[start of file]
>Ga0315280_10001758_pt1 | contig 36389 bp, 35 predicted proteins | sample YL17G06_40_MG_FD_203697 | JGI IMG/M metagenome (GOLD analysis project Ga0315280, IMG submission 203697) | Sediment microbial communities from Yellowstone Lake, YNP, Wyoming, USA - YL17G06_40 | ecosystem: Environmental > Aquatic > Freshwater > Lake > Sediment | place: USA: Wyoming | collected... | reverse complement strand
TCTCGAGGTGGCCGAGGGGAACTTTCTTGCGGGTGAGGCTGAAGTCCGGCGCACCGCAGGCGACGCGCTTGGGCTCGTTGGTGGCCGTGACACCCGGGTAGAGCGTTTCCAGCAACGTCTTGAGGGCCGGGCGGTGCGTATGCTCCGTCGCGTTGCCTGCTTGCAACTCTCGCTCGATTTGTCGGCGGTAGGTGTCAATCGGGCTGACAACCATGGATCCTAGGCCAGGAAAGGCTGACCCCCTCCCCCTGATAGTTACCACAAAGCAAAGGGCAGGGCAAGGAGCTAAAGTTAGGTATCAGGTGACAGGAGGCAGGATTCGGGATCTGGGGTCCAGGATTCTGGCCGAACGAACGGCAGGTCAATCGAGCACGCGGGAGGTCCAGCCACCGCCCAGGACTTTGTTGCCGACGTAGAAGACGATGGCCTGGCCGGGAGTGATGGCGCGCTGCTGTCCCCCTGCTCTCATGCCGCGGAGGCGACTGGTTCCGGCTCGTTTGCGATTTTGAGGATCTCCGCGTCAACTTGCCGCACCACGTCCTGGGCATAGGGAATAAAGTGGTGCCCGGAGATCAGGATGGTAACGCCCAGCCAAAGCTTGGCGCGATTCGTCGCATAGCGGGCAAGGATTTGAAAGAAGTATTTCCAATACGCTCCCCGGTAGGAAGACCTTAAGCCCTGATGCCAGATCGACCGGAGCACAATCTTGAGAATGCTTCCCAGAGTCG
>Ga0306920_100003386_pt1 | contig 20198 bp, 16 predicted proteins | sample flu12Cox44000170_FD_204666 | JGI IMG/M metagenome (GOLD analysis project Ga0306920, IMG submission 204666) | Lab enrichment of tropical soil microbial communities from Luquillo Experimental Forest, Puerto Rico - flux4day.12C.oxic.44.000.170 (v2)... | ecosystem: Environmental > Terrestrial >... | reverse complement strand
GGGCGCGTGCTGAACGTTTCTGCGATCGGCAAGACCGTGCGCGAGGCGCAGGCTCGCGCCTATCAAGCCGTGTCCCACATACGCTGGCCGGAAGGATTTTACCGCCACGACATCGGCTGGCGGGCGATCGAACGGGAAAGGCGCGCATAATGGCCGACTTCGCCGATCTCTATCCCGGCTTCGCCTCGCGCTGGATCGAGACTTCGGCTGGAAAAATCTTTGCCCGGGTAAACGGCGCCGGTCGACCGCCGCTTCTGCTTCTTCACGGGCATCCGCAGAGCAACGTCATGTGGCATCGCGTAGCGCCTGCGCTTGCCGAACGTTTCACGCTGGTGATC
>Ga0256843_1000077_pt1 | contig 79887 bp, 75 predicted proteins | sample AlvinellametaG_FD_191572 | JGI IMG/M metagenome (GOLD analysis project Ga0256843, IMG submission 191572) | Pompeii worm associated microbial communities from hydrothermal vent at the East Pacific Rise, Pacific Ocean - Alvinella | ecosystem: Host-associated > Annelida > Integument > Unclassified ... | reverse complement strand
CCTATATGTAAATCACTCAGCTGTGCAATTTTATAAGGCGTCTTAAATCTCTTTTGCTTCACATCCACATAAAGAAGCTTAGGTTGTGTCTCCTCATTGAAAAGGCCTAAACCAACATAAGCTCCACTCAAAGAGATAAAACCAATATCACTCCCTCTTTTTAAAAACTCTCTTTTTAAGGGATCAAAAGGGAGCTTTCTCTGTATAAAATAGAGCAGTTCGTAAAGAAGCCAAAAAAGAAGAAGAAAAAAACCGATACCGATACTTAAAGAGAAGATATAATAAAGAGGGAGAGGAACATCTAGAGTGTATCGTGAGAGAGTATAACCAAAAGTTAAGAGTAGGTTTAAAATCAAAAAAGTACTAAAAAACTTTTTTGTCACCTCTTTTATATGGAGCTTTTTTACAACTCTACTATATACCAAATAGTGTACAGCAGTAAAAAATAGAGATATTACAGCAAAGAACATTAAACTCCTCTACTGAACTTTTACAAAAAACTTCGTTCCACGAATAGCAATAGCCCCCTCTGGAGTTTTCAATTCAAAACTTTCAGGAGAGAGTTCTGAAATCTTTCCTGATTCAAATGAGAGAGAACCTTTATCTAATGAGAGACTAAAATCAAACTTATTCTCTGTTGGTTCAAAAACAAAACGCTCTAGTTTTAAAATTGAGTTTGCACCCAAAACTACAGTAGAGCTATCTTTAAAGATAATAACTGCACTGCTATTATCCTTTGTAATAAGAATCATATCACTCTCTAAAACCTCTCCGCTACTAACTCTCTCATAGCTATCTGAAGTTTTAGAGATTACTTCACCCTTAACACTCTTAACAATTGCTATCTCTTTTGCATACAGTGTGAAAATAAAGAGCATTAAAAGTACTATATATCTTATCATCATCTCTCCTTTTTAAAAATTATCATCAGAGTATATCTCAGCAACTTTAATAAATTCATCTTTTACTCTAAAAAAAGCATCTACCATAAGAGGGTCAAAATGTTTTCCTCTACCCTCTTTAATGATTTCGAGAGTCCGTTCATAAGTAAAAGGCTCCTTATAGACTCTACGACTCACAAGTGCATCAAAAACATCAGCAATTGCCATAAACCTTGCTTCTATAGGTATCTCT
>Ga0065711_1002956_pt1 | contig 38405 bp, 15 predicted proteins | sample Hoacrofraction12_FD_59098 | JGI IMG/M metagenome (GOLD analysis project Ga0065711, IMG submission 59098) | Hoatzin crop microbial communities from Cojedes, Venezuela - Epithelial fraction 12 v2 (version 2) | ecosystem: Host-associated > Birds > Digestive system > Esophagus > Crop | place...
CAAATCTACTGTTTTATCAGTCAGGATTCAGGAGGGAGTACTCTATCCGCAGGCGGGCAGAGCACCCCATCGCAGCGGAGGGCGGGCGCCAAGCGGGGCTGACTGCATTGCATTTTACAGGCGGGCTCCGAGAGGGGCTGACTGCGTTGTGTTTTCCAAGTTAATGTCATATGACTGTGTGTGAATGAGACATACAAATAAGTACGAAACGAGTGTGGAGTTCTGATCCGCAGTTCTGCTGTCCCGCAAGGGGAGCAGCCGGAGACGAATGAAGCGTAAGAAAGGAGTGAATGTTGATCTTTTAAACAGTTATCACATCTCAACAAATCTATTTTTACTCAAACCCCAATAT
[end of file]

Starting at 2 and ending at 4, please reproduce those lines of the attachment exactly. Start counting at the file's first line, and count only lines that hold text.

TCTCGAGGTGGCCGAGGGGAACTTTCTTGCGGGTGAGGCTGAAGTCCGGCGCACCGCAGGCGACGCGCTTGGGCTCGTTGGTGGCCGTGACACCCGGGTAGAGCGTTTCCAGCAACGTCTTGAGGGCCGGGCGGTGCGTATGCTCCGTCGCGTTGCCTGCTTGCAACTCTCGCTCGATTTGTCGGCGGTAGGTGTCAATCGGGCTGACAACCATGGATCCTAGGCCAGGAAAGGCTGACCCCCTCCCCCTGATAGTTACCACAAAGCAAAGGGCAGGGCAAGGAGCTAAAGTTAGGTATCAGGTGACAGGAGGCAGGATTCGGGATCTGGGGTCCAGGATTCTGGCCGAACGAACGGCAGGTCAATCGAGCACGCGGGAGGTCCAGCCACCGCCCAGGACTTTGTTGCCGACGTAGAAGACGATGGCCTGGCCGGGAGTGATGGCGCGCTGCTGTCCCCCTGCTCTCATGCCGCGGAGGCGACTGGTTCCGGCTCGTTTGCGATTTTGAGGATCTCCGCGTCAACTTGCCGCACCACGTCCTGGGCATAGGGAATAAAGTGGTGCCCGGAGATCAGGATGGTAACGCCCAGCCAAAGCTTGGCGCGATTCGTCGCATAGCGGGCAAGGATTTGAAAGAAGTATTTCCAATACGCTCCCCGGTAGGAAGACCTTAAGCCCTGATGCCAGATCGACCGGAGCACAATCTTGAGAATGCTTCCCAGAGTCG
>Ga0306920_100003386_pt1 | contig 20198 bp, 16 predicted proteins | sample flu12Cox44000170_FD_204666 | JGI IMG/M metagenome (GOLD analysis project Ga0306920, IMG submission 204666) | Lab enrichment of tropical soil microbial communities from Luquillo Experimental Forest, Puerto Rico - flux4day.12C.oxic.44.000.170 (v2)... | ecosystem: Environmental > Terrestrial >... | reverse complement strand
GGGCGCGTGCTGAACGTTTCTGCGATCGGCAAGACCGTGCGCGAGGCGCAGGCTCGCGCCTATCAAGCCGTGTCCCACATACGCTGGCCGGAAGGATTTTACCGCCACGACATCGGCTGGCGGGCGATCGAACGGGAAAGGCGCGCATAATGGCCGACTTCGCCGATCTCTATCCCGGCTTCGCCTCGCGCTGGATCGAGACTTCGGCTGGAAAAATCTTTGCCCGGGTAAACGGCGCCGGTCGACCGCCGCTTCTGCTTCTTCACGGGCATCCGCAGAGCAACGTCATGTGGCATCGCGTAGCGCCTGCGCTTGCCGAACGTTTCACGCTGGTGATC